According to Inventing America, by Pauline Maier, Merritt Roe Smith, Alexander Keyssar, and Daniel J. Kevles, Henry Ford solved the problem of how to manufacture an automobile cheaply enough for the normal American to purchase one by standardizing the steps involved in assembly. He used principles from Frederick Winslow Taylor's book, The Principles of Scientific Management, to basically turn his employees into cogs in his machine...each employee doing the same low-skill action over and over; at a rate determined by the moving conveyor system.
"Not surprisingly, most industrial workers resisted such schemes. One worker at the Ford Motor Company complained that 'when the whistle blows he starts to jerk and when the whistle blows again he stops jerking.' At Ford and elsewhere, a common response to the brutal intensification of work was absenteeism and high quit rates: in 1913, Ford's daily absentee rate was 10 percent, while annual turnover exceeded 350 percent. To reduce turnover, which was costly to the company, Ford doubled the daily wages of his most valued employees, to five dollars a day. This strategy was successful in stabilizing the labor force and reducing operating costs."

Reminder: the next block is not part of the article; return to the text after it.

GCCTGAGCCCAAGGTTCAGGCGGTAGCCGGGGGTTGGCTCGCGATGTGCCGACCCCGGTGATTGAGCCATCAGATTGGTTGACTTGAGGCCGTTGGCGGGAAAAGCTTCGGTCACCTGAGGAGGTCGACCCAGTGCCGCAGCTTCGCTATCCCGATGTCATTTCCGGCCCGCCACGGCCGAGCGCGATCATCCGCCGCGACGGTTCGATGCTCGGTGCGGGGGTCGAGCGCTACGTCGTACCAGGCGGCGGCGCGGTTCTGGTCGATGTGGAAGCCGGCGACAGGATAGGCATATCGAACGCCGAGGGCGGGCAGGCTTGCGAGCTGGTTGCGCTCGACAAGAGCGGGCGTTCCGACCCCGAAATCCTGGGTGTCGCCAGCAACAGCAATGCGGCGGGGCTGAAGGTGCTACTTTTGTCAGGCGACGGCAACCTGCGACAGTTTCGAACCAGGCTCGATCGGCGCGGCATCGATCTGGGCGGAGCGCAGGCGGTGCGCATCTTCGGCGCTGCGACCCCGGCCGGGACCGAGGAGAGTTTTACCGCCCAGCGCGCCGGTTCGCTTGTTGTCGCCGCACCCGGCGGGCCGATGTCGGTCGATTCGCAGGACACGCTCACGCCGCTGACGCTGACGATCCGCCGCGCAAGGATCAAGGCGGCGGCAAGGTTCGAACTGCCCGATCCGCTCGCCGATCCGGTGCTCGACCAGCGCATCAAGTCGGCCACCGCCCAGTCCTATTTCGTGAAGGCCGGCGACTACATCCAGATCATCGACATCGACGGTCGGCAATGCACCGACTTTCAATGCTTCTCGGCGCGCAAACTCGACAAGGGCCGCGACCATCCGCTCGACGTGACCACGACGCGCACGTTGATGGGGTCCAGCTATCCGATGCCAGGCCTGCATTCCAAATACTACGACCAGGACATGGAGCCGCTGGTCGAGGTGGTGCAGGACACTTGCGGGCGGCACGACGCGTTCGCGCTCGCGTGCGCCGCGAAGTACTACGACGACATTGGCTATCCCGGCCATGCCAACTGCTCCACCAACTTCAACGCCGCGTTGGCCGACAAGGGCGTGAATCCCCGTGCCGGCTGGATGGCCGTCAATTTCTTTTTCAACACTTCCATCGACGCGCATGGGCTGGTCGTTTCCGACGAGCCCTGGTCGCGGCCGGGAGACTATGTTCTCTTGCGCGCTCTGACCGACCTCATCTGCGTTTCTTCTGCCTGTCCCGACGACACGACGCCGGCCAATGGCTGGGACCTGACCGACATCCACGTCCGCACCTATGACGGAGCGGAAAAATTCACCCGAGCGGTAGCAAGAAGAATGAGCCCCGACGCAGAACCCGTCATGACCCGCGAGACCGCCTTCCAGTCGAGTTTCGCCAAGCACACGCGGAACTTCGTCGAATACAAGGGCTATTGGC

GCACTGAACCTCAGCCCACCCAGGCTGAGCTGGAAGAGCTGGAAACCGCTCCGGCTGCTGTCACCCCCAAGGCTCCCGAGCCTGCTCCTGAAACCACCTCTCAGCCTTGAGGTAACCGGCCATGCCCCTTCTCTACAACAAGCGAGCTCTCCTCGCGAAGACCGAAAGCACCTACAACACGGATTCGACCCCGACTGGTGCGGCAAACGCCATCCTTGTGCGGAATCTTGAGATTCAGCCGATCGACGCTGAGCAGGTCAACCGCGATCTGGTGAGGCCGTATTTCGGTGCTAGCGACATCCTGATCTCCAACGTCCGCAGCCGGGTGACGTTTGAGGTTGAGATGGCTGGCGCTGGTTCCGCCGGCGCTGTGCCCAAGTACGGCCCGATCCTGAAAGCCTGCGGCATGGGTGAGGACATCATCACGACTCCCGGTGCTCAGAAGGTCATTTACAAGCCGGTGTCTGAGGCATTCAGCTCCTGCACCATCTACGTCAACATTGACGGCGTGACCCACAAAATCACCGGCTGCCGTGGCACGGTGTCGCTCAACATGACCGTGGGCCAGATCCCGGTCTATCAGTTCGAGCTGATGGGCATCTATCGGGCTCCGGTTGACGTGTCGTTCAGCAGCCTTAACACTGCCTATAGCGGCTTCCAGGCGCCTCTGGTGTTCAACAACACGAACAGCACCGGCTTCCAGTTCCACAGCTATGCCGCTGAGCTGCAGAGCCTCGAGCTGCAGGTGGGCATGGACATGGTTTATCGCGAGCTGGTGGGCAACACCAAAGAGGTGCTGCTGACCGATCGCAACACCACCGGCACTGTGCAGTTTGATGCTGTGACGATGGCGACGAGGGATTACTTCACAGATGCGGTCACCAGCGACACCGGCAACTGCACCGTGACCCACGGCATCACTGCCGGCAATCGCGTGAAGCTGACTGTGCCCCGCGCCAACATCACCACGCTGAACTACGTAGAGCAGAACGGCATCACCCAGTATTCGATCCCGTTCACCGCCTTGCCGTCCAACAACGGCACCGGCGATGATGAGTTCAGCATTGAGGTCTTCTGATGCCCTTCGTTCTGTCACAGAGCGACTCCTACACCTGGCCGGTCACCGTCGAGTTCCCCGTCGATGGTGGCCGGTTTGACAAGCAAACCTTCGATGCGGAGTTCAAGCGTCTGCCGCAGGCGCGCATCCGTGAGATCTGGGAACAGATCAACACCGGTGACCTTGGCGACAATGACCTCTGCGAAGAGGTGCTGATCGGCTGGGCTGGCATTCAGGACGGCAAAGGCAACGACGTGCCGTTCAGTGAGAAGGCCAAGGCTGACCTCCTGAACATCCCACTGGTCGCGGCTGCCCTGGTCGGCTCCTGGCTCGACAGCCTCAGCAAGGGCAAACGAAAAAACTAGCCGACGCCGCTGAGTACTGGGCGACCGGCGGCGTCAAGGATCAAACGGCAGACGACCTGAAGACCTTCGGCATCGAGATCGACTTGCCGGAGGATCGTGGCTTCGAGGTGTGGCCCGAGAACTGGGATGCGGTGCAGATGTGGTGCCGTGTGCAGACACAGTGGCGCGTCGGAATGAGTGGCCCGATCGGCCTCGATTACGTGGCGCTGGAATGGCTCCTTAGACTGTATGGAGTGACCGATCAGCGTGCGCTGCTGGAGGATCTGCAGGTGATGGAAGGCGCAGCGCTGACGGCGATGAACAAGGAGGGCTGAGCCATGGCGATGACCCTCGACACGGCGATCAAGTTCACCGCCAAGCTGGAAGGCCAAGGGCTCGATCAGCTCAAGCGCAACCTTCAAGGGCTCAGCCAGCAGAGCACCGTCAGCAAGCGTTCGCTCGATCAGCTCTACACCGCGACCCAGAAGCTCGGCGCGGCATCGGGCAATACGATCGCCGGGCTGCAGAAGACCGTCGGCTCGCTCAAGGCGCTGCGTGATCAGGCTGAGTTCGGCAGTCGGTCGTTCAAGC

I'm not sure why, but this all reminds me of a story attributed to W.C. Fields. It seems Mr. Fields was dining with a woman and asked, "Tell me madam, would you sleep with me for a million dollars?" The woman blushed and said she thought she would. "Ah then," W.C. responded, "would you sleep with me for five dollars?" She found that offensive: "Why sir! What kind of woman do you think I am?" Said W.C., "Oh, I think we've established what kind of woman you are. Now we are just haggling over price."
Truth is...it wouldn't hurt me, or anyone, to consider the firmness of our standards and the firmness of our price.